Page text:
Was this just to encourage me to keep trying? Or was it really true?

I remember my Dad teaching me how to ride my bike right there in my gravel driveway. I was 5 or 6. He would tell me to peddle, and he would hold on to the back of my bicycle seat as I started off. We would do this over and over and over because I would try and then fall down. 

Would I fall because of sheer inexperience, or because of the gravel and dirt ruts? Probably both.

My front tire would get stuck in a pile of gravel, which would veer me into a weird angle and down I would go. 

Riding on gravel was like riding on shifting sand. The gravel dictated where I rode. Where lots of gravel resided, I did not. I had to find the grooves in the driveway where our car tires had either pushed the stones into the earth, or smashed them to the sides to make a big rut of dry dirt.  

That's where my safe home became, in the dirt ruts. (sounds bad, but true!)

Dad kept working with me in the afternoons between farm chores. He'd hold on, say, "Okay, go!" and I'd go. And sometimes fall.

Then, one time I tried again. I was surprised this time to find out that I had been riding on my own. I had not realized that my Dad had let go several steps back.

Yes, the odds were definitely stacked against this little girl bike rider. Gravel was not my friend.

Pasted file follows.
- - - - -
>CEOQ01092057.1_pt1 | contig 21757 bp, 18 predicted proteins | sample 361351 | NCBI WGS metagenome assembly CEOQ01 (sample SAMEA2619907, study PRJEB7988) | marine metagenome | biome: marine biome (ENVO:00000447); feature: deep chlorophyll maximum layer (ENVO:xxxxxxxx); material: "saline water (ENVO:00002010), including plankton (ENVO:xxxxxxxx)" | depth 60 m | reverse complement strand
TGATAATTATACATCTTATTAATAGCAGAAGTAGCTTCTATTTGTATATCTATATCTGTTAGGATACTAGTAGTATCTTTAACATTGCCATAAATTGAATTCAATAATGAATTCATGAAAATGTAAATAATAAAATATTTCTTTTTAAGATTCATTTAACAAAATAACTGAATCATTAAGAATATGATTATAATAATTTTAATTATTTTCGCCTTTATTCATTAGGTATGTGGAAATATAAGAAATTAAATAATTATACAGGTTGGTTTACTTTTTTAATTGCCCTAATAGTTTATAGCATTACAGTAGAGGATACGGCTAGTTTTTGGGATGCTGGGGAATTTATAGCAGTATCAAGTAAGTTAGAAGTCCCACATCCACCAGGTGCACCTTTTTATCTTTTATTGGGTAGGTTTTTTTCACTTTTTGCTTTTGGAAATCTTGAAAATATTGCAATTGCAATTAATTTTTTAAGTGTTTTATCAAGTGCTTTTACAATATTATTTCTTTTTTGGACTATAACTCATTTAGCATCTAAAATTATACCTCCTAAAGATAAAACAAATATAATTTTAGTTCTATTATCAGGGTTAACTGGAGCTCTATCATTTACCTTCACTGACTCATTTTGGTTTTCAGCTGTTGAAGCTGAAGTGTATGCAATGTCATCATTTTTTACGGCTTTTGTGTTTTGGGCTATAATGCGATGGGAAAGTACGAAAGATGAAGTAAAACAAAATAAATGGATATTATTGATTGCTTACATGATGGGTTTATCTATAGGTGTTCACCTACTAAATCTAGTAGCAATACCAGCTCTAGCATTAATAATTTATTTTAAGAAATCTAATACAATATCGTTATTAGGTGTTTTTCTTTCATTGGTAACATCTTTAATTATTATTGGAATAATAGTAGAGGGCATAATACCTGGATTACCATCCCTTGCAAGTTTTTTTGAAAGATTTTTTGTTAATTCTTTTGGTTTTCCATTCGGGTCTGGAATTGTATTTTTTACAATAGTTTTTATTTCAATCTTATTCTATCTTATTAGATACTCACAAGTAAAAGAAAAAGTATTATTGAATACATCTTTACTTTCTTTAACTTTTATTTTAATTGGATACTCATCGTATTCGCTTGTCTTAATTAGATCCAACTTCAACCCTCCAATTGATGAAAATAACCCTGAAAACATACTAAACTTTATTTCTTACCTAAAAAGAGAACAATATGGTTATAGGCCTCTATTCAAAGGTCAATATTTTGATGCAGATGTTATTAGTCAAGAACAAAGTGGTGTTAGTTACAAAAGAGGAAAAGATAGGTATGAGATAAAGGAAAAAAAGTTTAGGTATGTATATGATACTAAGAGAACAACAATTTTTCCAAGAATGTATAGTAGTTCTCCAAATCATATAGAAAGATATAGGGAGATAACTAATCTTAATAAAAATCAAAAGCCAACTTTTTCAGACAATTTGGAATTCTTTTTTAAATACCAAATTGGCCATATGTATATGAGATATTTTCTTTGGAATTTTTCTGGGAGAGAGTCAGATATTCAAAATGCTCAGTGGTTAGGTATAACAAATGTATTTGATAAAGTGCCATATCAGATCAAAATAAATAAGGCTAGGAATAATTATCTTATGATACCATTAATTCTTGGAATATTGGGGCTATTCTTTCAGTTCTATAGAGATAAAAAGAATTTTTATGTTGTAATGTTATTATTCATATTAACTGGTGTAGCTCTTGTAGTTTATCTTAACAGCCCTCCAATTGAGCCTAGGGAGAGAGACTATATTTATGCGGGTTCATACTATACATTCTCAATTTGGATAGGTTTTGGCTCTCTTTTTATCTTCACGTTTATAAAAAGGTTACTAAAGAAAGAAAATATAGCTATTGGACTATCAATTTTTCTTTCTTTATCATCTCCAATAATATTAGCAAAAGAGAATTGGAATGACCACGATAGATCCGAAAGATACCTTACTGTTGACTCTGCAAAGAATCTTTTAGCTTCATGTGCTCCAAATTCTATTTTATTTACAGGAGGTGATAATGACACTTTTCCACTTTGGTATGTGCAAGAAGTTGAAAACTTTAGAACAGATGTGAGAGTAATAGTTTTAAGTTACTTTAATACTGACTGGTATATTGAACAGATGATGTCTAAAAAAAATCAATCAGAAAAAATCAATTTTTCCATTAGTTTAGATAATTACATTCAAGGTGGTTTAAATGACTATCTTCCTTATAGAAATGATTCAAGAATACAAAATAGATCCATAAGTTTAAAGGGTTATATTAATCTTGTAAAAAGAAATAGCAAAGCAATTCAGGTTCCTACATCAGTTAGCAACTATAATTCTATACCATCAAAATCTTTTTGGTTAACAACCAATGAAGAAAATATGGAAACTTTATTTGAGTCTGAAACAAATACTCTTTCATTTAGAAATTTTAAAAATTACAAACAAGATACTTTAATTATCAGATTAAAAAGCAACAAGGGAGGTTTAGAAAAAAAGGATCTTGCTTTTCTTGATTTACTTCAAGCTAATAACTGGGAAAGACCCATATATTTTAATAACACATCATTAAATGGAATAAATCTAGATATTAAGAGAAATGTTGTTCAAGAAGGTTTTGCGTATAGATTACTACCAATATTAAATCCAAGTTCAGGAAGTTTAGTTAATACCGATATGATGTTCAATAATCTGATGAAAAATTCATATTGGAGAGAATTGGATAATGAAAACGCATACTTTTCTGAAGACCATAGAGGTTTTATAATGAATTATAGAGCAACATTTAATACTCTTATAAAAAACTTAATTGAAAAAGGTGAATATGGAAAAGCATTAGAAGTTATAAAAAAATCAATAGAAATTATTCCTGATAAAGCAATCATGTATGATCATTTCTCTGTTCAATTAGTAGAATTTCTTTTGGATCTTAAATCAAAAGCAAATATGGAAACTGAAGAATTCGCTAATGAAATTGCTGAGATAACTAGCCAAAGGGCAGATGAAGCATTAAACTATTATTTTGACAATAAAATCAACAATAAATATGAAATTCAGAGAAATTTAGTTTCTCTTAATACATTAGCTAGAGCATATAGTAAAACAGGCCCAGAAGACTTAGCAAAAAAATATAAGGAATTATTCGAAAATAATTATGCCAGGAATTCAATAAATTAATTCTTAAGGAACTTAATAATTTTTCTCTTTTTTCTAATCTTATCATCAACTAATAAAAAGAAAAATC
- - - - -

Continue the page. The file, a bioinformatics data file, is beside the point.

At first.

How about you? Have you ever felt like the odds were stacked against you, but you kept at it and succeeded in spite of the odds?  I'd love to hear your story.

Blessings to you today, friend!


Friday, April 10, 2015

what we all have in common

When I search the whole world over with my thoughts, I can't help but think of how different we each are. Sure, we're all human, and there's lots of talk about how our humanity brings us together. 

Sometimes though, I see the differences. Sometimes that's okay and sometimes not. 

How do I know the difference? 

One thing I think I can say for sure though that brings us all together besides the fact that we're all human and we all share the same Creator is our need and desire for relief. 

We all want relief.

From pain
from strain in relationships
from the heat
from the cold
from tight jeans (okay confession there).

None of us desire to remain in discomfort or pain in any situation at any time. I think we seek the common denominator of comfort.


It can bring so much of our desires to pass.

But, what if our relief doesn't come in the timing or way we desire it to? 
What if we have to spend some amount of time in discomfort or pain? 

We all do. 

That brings us together also. We have that in common. We all have pain and discomfort at times.